What is better, though?  Is it the same thing today as it was a hundred years ago?  Hard to say.  It’s an ongoing discovery, with the added complication that “Better” for one person may not be for another.  We end up, then, in constant dialogue.  Things get bad when we tire of the debate.  We had a massive debate in the Thirties about what had gotten us into a Depression.  While it took a world war to get us out of it, the scaffolding we built during ten years of constant dialogue remained and proved what we’ve come to call the Safety Net—and it worked.  In the Sixties we had a bitter argument with ourselves over the limits of power and the morality of labels.  We exhausted ourselves by the Seventies, and a tired nation stopped paying attention while the forces of retrenchment and privilege undid much of what we thought we’d won.  We’ve been in the midst of another debate since the mid-Nineties, the shape of which was tragically bent by 9/11 and the hysteria that followed.  We seem to be getting back to it now and today may mark a turning point in our quest to determine what it is we mean by Better.

There is no single label for the core principles of Americans.  Nor, really, should there be.  BY definition, it will mean something slightly different for everyone.  We have managed in over two centuries to—not without difficulty, sometimes ugliness—learn to accommodate that diversity.

Tomorrow, regardless who wins the election, we will once more be neighbors.  Some will be very disappointed and they will no doubt express it, be angry, and some will try to work to change it.  After all, when you get right down to it, what is a president?  He’s an employee.  He works for us.  Later.  Meantime, we are friends.  There are other things that bind us more thoroughly than elections.  We will laugh and love and try harder to do better.

We’ll talk.


I look forward to it.  That’s why I like it here.  That’s why I can say, without a splinter of embarrassment, that I love my country.


Category: American Culture, Civil Rights, Culture, Current Events, History, Politics, War

About the Author ()

Mark is a writer and musician living in the St. Louis area. He hit puberty at the peak of the Sixties and came of age just as it was all coming to a close with the end of the Vietnam War. He was annoyed when bellbottoms went out of style, but he got over it.

Comments (6)

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  1. Vicki Baker says:


    Wonderful piece. The past 8 years have made me realize just how much there is in our American heritage to defend. So, thanks for that George W. Bush. I guess.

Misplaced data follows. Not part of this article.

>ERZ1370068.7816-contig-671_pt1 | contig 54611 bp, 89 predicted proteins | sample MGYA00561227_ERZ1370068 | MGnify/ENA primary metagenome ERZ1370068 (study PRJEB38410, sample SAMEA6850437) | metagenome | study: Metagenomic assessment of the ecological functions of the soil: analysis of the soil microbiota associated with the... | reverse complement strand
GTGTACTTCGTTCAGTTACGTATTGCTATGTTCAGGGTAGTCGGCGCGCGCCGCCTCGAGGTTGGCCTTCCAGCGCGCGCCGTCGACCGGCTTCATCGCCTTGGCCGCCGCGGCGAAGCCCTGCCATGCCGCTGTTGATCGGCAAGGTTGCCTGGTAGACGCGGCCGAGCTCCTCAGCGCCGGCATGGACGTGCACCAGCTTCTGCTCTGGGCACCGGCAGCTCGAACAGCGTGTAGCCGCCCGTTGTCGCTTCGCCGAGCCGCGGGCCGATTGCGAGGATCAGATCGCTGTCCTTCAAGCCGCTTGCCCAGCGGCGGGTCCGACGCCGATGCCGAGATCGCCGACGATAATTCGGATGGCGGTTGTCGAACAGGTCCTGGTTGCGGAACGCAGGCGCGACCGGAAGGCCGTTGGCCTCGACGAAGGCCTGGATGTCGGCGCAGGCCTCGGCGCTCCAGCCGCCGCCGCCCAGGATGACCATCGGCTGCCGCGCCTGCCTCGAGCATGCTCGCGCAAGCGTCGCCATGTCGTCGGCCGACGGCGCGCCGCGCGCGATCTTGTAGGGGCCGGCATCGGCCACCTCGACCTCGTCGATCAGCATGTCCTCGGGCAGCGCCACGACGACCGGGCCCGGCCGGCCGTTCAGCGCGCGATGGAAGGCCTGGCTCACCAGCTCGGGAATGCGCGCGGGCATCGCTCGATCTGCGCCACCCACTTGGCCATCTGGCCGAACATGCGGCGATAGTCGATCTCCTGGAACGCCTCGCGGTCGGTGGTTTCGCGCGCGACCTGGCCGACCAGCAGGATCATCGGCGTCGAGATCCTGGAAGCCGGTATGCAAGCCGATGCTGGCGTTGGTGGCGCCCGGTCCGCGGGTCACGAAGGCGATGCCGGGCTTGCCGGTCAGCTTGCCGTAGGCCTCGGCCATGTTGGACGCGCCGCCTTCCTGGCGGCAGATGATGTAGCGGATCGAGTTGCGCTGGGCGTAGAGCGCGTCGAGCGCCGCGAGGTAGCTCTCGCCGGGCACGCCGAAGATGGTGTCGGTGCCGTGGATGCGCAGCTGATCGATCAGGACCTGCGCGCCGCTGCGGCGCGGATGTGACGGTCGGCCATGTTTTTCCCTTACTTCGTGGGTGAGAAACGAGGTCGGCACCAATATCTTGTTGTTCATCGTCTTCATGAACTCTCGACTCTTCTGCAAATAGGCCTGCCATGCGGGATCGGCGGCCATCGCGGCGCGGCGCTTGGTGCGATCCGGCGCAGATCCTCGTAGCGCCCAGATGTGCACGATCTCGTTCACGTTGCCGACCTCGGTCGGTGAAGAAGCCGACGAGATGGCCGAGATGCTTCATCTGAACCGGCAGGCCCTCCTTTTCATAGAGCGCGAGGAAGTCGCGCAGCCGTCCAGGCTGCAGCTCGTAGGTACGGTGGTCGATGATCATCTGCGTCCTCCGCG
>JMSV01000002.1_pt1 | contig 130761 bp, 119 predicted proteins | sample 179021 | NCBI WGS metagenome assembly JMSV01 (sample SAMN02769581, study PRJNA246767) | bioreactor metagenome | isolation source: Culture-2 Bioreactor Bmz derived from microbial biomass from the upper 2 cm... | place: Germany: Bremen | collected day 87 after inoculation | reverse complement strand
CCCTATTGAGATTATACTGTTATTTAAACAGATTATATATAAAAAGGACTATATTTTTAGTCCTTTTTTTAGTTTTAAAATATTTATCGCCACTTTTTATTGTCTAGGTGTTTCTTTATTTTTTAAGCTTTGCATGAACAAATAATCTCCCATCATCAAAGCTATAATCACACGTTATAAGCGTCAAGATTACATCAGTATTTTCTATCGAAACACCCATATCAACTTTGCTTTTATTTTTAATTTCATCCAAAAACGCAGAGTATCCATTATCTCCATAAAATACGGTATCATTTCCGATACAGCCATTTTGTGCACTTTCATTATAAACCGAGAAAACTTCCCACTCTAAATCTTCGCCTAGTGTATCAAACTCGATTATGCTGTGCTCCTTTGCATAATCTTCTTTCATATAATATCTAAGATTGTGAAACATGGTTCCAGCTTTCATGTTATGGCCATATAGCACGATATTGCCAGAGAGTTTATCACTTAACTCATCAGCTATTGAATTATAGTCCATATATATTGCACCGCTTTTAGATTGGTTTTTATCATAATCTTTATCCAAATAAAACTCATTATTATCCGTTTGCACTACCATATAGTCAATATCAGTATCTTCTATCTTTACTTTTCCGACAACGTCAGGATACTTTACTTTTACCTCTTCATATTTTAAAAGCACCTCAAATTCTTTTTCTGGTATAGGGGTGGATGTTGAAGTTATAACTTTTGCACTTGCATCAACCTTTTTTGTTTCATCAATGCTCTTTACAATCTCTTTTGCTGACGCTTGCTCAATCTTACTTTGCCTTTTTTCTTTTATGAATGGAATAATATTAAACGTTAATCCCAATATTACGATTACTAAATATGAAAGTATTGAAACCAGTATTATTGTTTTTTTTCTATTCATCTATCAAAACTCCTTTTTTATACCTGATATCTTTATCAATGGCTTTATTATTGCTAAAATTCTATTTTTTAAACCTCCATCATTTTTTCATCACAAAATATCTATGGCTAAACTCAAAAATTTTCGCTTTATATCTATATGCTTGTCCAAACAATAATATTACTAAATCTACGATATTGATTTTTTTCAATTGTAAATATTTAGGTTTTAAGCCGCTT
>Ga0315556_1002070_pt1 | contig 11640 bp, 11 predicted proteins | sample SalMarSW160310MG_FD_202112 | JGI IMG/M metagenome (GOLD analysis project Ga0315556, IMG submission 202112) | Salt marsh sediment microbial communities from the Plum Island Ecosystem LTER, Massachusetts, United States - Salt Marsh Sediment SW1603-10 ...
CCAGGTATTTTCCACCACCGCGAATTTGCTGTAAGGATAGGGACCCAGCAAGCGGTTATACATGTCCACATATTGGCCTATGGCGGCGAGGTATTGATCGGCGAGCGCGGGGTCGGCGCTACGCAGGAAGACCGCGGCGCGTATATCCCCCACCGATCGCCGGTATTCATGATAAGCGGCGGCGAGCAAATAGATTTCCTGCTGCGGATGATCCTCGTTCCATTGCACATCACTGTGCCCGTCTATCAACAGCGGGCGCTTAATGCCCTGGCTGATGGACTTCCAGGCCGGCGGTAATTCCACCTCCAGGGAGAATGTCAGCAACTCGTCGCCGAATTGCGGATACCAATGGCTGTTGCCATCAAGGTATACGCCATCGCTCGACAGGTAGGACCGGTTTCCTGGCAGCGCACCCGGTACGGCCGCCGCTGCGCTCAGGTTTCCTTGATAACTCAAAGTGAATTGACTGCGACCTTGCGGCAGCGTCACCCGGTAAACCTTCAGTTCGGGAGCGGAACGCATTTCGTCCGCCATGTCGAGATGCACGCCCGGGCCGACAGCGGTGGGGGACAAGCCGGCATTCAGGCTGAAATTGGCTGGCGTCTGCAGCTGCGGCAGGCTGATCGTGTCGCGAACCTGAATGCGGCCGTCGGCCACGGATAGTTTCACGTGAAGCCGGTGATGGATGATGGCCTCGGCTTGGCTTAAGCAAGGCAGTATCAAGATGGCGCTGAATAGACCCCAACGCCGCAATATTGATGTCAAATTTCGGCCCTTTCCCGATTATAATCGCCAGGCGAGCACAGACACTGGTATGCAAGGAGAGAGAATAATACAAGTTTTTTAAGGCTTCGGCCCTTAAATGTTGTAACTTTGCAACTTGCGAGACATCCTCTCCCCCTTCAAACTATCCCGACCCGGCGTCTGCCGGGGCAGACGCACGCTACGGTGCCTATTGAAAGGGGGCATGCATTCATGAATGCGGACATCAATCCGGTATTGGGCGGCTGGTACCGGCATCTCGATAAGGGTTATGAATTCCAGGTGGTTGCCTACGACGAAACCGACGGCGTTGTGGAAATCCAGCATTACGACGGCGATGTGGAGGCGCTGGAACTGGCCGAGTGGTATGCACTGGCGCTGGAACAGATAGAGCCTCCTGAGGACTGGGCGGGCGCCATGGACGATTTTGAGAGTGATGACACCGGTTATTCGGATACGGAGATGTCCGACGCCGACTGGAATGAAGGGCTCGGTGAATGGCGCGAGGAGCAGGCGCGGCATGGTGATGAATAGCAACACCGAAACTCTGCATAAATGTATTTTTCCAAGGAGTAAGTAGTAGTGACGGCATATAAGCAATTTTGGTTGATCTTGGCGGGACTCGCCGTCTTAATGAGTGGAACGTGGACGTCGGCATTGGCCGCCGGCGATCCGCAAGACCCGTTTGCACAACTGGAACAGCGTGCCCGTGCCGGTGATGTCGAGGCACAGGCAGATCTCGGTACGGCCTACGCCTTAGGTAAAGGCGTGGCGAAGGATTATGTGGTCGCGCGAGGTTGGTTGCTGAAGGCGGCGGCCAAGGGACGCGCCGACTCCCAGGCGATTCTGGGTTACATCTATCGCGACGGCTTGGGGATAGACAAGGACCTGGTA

2. Damn it, I just looked at the latest news and it seems Obama is leading. My prediction was that this was going to be a landslide victory for him, but now it's useless! I should have posted yesterday, then I could say now, "I told you so!"

    That was my thought on the elections today.

    Your post is optimistic, Mark, unlike my cynical comment on the American election circus, but it's probably not always the worst thing to be.

  3. Erich Vieth says:

    Well written, Mark. The cynical part of me says that it will be a peaceful exchange of power, unless McCain wins along with widespread allegations of vote fraud.

    I'm not anticipating that potentially horrible outcome, but that's the only asterisk I would put on your optimistic post.

    It is pretty amazing to think that such power is often handed over consensually. It certainly beats bloodbaths.

  4. Dan Klarmann says:

    I always vote in the lull of the afternoon. For the primary this year, my polling place had two tables for circle fillers and two touch screen machines. Today, they were ready for a crowd with 10 tables (and 2 more standing by) and 8 machines. Although only a few people were in line when I was there, volunteers assured me that the morning rush had been a capacity crowd.

    <img src="; alt="Polling Place">

    As we shuffled through the kaleidoscope of leaves on our way back from voting this warm afternoon, we stopped for an Election Special Iced Latte at the corner coffee house. I like city living.

  5. Nero says:


    Compliments on this piece. I'm from Switzerland, but nevertheless really interested in the American elections. Reading your speech (let's call it that way, it could really be presented by someone), that really gave me the heebie-jeebies…

    To the election: I've found this only in italian but, here you can see how the world would have voted in this election…

    Compliments, wonderful piece and keep up the good work.

  6. Niklaus Pfirsig says:

    Several months ago, I received a new voter registration card in the mail.I was identical to my previous card, but since it was in better condition, I put it in my wallet and destroyed the old one. On election day, I left early so I could stop by the polls and cast my vote. I arrived at 7:20 am to find the building locked an no one there.

    I walked around the building to see if the polls were on the other side and came across two other voters, both women in their 20's, who were also looking for the polling place. One of the other voters suggested that we go to the nearest public library to find out where our voting place was, and since I had lived in the area the longest was elected to lead the way to the nearest library.

    About a half-mile away in the direction of the library, we found the polling place. This makes me wonder if this was an honest mistake, or if it was intentional.